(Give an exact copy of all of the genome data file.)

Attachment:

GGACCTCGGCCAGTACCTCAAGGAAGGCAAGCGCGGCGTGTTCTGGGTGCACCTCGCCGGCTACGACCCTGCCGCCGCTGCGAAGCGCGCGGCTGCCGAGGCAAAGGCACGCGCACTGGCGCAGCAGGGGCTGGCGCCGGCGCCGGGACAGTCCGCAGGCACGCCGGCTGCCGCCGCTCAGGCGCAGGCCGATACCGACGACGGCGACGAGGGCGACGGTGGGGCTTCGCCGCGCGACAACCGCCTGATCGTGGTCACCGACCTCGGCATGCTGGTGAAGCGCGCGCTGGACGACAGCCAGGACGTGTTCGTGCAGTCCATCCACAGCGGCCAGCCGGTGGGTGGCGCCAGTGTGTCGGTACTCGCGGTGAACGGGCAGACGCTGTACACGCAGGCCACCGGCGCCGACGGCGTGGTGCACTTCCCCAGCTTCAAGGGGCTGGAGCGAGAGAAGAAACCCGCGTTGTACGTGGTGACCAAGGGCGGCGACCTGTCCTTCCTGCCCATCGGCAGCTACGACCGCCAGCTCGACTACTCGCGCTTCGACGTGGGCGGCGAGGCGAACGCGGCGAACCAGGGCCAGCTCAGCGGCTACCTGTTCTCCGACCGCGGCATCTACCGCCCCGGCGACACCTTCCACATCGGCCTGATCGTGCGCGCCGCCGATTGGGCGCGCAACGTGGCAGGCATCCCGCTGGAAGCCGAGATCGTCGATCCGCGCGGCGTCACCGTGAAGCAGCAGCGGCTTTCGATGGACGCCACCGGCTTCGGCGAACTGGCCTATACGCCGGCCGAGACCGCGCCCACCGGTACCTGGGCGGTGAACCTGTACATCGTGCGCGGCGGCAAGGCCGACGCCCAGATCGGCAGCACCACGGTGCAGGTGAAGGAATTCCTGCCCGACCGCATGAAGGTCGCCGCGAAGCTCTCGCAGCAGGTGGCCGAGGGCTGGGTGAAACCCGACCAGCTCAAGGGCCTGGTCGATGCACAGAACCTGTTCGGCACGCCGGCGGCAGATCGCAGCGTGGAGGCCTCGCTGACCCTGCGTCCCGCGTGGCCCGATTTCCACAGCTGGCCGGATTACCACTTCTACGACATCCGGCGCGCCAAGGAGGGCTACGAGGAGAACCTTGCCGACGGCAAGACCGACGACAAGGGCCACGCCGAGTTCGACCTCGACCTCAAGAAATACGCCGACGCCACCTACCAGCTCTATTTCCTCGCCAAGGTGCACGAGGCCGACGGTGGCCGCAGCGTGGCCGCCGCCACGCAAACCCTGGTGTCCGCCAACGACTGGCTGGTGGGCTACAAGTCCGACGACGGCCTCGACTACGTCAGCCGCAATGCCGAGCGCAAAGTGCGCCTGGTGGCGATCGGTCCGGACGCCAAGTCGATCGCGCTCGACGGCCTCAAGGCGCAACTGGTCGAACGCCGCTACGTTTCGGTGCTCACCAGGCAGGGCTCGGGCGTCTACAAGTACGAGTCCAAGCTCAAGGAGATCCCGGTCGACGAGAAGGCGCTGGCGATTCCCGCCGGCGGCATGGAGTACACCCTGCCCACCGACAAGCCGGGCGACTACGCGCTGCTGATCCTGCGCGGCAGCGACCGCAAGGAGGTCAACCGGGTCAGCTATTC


GGACCTCGGCCAGTACCTCAAGGAAGGCAAGCGCGGCGTGTTCTGGGTGCACCTCGCCGGCTACGACCCTGCCGCCGCTGCGAAGCGCGCGGCTGCCGAGGCAAAGGCACGCGCACTGGCGCAGCAGGGGCTGGCGCCGGCGCCGGGACAGTCCGCAGGCACGCCGGCTGCCGCCGCTCAGGCGCAGGCCGATACCGACGACGGCGACGAGGGCGACGGTGGGGCTTCGCCGCGCGACAACCGCCTGATCGTGGTCACCGACCTCGGCATGCTGGTGAAGCGCGCGCTGGACGACAGCCAGGACGTGTTCGTGCAGTCCATCCACAGCGGCCAGCCGGTGGGTGGCGCCAGTGTGTCGGTACTCGCGGTGAACGGGCAGACGCTGTACACGCAGGCCACCGGCGCCGACGGCGTGGTGCACTTCCCCAGCTTCAAGGGGCTGGAGCGAGAGAAGAAACCCGCGTTGTACGTGGTGACCAAGGGCGGCGACCTGTCCTTCCTGCCCATCGGCAGCTACGACCGCCAGCTCGACTACTCGCGCTTCGACGTGGGCGGCGAGGCGAACGCGGCGAACCAGGGCCAGCTCAGCGGCTACCTGTTCTCCGACCGCGGCATCTACCGCCCCGGCGACACCTTCCACATCGGCCTGATCGTGCGCGCCGCCGATTGGGCGCGCAACGTGGCAGGCATCCCGCTGGAAGCCGAGATCGTCGATCCGCGCGGCGTCACCGTGAAGCAGCAGCGGCTTTCGATGGACGCCACCGGCTTCGGCGAACTGGCCTATACGCCGGCCGAGACCGCGCCCACCGGTACCTGGGCGGTGAACCTGTACATCGTGCGCGGCGGCAAGGCCGACGCCCAGATCGGCAGCACCACGGTGCAGGTGAAGGAATTCCTGCCCGACCGCATGAAGGTCGCCGCGAAGCTCTCGCAGCAGGTGGCCGAGGGCTGGGTGAAACCCGACCAGCTCAAGGGCCTGGTCGATGCACAGAACCTGTTCGGCACGCCGGCGGCAGATCGCAGCGTGGAGGCCTCGCTGACCCTGCGTCCCGCGTGGCCCGATTTCCACAGCTGGCCGGATTACCACTTCTACGACATCCGGCGCGCCAAGGAGGGCTACGAGGAGAACCTTGCCGACGGCAAGACCGACGACAAGGGCCACGCCGAGTTCGACCTCGACCTCAAGAAATACGCCGACGCCACCTACCAGCTCTATTTCCTCGCCAAGGTGCACGAGGCCGACGGTGGCCGCAGCGTGGCCGCCGCCACGCAAACCCTGGTGTCCGCCAACGACTGGCTGGTGGGCTACAAGTCCGACGACGGCCTCGACTACGTCAGCCGCAATGCCGAGCGCAAAGTGCGCCTGGTGGCGATCGGTCCGGACGCCAAGTCGATCGCGCTCGACGGCCTCAAGGCGCAACTGGTCGAACGCCGCTACGTTTCGGTGCTCACCAGGCAGGGCTCGGGCGTCTACAAGTACGAGTCCAAGCTCAAGGAGATCCCGGTCGACGAGAAGGCGCTGGCGATTCCCGCCGGCGGCATGGAGTACACCCTGCCCACCGACAAGCCGGGCGACTACGCGCTGCTGATCCTGCGCGGCAGCGACCGCAAGGAGGTCAACCGGGTCAGCTATTC